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Sun spews out 28 solar flares within 7 days


Posted on Sunday, 3 November, 2013 | Comment icon 4 comments


The spate of flares follow an unusually quiet period of solar activity. Image Credit: NASA/Steele Hill

Scientists have warned that more solar eruptions could follow over the next week or so.

The sun it seems has finally woken up following a particularly mellow period despite being at solar maximum, the peak of its 11-year activity cycle. Within the last week astronomers observed more than two-dozen solar flares with the potential for more to come.

The activity seems to be originating from a particularly energetic sunspot that will continue to face us for another week before rotating out of sight. A sunspot is a region of the sun that corresponds to intense magnetic activity. "You get a tangled bunch of magnetic fields, and they get too tangled and too stressed, they end up erupting," said NASA's Holly Gilbert.

Despite the intensity of the activity however there is little risk to us here on Earth. While solar flares can interfere with communication systems this tends not to happen and the Earth's atmosphere and magnetic field helps to protect us from the brunt of the solar radiation.



   
Source: LA Times | Comments (4)

Tags: Solar Flare, Sun


 
Recent comments on this story
Comment icon #1 Posted by Waspie_Dwarf on 30 October, 2013, 23:48
There is lots of activity going on in this view of our Sun from October 25 to October 28, 2013. Here we are showing the view from two different instruments on two different spacecrafts. The view of the Sun is taken by my AIA instrument in the 304 wavelength. The outside is from the NASA/ESA SOHO mission and their LASCO C2 instrument. The LASCO instrument is a corongraph. A coronagraph is a telescope that is designed to block light coming from the solar disk, in order to see the extremely faint emission from the region around the Sun, called the corona. Credit: NASA SDO & NASA/ESA... [More]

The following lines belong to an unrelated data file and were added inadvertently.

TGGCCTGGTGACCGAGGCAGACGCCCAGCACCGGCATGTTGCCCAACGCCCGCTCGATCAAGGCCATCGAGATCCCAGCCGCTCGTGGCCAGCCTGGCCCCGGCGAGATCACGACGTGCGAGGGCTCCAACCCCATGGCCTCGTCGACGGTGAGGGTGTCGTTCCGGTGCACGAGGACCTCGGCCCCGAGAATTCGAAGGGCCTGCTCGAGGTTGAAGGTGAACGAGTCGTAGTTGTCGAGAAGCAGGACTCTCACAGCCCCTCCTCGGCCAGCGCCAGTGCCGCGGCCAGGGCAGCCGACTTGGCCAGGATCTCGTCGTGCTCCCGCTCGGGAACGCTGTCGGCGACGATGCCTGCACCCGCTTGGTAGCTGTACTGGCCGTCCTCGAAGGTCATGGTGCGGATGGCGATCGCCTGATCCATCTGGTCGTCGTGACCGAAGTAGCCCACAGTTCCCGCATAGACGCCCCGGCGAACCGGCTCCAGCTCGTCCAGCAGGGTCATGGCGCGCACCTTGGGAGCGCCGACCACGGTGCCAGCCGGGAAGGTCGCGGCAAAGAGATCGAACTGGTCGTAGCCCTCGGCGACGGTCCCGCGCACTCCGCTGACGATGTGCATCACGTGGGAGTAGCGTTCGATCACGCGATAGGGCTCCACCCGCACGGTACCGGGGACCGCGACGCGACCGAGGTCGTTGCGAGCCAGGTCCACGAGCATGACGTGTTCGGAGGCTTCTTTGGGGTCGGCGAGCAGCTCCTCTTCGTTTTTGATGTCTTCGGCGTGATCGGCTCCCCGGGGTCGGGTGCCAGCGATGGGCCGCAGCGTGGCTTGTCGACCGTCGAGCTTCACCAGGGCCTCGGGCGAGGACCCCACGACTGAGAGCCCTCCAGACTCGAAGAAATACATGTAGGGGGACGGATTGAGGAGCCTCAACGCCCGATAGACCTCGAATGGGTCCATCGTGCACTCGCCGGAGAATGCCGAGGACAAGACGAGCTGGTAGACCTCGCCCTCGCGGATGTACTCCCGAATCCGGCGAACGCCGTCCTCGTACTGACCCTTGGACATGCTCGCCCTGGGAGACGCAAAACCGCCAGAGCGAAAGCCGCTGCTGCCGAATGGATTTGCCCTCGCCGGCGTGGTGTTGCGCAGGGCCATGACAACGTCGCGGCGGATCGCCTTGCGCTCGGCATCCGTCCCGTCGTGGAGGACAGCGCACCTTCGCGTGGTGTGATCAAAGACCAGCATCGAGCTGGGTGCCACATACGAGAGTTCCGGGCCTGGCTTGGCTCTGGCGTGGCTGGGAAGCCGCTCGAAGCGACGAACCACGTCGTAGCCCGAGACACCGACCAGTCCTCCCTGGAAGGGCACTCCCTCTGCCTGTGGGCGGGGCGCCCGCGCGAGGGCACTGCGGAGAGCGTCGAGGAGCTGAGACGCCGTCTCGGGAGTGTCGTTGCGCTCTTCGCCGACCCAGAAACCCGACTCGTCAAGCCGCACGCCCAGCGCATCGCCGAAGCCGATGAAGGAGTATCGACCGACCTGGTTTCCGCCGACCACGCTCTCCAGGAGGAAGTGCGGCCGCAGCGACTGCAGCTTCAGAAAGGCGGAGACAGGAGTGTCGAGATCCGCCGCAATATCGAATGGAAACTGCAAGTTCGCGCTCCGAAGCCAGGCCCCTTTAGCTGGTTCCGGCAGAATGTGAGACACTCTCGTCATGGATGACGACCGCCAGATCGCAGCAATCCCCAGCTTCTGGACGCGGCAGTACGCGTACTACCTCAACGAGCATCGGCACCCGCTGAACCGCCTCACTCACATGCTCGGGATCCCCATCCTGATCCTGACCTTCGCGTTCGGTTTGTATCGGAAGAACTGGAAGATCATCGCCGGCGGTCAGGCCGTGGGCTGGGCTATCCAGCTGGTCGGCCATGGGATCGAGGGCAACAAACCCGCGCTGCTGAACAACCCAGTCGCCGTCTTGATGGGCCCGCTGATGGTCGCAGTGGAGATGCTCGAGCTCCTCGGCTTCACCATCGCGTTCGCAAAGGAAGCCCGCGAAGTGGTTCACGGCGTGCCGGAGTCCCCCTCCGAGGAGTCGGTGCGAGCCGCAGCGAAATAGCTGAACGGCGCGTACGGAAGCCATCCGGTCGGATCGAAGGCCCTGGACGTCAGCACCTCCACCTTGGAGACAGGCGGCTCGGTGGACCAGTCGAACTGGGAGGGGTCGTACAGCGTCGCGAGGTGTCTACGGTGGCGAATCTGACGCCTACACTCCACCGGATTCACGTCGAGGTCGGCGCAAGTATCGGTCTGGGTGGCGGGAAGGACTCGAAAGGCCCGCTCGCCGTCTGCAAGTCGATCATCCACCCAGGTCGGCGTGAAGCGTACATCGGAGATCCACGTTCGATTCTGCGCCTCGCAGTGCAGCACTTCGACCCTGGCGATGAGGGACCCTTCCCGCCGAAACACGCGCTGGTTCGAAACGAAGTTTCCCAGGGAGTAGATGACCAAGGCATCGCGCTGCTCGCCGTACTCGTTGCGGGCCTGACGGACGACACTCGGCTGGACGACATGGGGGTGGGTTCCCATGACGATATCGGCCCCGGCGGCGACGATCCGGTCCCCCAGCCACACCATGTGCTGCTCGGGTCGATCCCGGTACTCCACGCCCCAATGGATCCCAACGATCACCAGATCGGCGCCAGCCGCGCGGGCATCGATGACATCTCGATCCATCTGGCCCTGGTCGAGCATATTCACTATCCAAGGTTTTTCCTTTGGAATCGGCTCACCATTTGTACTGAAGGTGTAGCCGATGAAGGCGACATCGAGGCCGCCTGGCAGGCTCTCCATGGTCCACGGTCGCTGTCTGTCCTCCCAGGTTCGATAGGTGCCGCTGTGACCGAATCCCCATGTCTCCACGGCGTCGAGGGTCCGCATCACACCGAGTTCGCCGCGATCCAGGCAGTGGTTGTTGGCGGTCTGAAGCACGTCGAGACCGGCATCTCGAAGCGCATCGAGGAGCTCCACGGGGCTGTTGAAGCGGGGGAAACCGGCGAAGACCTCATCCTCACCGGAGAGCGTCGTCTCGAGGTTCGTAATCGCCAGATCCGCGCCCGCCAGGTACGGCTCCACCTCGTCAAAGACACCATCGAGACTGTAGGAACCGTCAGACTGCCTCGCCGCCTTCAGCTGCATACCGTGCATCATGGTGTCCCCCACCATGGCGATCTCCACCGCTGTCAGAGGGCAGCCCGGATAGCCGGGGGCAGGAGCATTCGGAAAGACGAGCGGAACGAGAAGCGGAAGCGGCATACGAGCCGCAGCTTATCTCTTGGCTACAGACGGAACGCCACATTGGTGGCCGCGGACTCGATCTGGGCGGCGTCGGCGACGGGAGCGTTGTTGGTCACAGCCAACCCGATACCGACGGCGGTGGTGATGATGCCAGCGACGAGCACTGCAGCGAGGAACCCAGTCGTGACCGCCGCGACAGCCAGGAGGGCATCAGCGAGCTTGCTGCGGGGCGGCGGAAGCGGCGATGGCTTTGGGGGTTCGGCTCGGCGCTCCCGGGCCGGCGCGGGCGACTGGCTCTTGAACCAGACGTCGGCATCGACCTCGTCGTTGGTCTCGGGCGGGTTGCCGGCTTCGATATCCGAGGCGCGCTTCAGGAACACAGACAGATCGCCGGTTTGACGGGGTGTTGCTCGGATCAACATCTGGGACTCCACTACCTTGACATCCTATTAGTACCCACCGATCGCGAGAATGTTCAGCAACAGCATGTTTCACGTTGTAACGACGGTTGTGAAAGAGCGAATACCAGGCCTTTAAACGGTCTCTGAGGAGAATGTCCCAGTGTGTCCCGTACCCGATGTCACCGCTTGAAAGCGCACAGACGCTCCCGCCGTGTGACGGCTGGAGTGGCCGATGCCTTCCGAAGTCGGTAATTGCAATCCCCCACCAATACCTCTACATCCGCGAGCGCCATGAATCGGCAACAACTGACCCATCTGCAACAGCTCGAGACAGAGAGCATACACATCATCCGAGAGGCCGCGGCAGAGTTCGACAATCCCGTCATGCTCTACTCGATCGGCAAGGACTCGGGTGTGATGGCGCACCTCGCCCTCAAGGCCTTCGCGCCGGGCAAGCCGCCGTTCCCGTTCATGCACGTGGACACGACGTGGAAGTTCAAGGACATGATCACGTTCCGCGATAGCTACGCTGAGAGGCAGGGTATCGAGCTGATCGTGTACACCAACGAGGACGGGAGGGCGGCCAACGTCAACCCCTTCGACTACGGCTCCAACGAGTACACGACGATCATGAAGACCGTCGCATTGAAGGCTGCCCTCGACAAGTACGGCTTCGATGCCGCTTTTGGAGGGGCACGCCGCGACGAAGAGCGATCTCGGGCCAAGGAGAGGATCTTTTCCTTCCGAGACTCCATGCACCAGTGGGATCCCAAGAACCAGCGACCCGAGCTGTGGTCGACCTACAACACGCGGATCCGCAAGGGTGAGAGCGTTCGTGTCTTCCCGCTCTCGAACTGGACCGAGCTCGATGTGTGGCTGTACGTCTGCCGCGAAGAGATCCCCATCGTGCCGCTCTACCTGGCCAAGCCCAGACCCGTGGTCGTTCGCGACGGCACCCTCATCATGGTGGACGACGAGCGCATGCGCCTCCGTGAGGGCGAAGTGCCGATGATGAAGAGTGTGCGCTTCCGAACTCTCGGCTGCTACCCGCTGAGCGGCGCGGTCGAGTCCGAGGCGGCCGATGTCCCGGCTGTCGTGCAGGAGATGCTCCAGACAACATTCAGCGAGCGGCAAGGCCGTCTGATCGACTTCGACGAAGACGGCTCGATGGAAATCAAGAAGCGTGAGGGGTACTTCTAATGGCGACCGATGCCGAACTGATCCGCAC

Comment icon #2 Posted by highdesert50 on 4 November, 2013, 11:46
After a rather quiet 11 year cycle peak, we are seeing a lot of activity. So, what happens if the Earth happens to be concurrently experiencing a geomagnetic field reversal? Given my limited understanding of Earth's geomagnetic field reversals, I am led to believe these can be temporary or permanent but that the Earth's protective magnetic field is slightly diminished. So, I would expect that alignment of high solar activity and a slightly diminished magnetic field on Earth would allow a higher than normal amount of radiation to reach the surface of the Earth. This prompted my curiosit... [More]
Comment icon #3 Posted by LimeGelatin on 4 November, 2013, 16:25
"Danger Will Robinson..."
Comment icon #4 Posted by AlienDan on 5 November, 2013, 8:19
I like the music.


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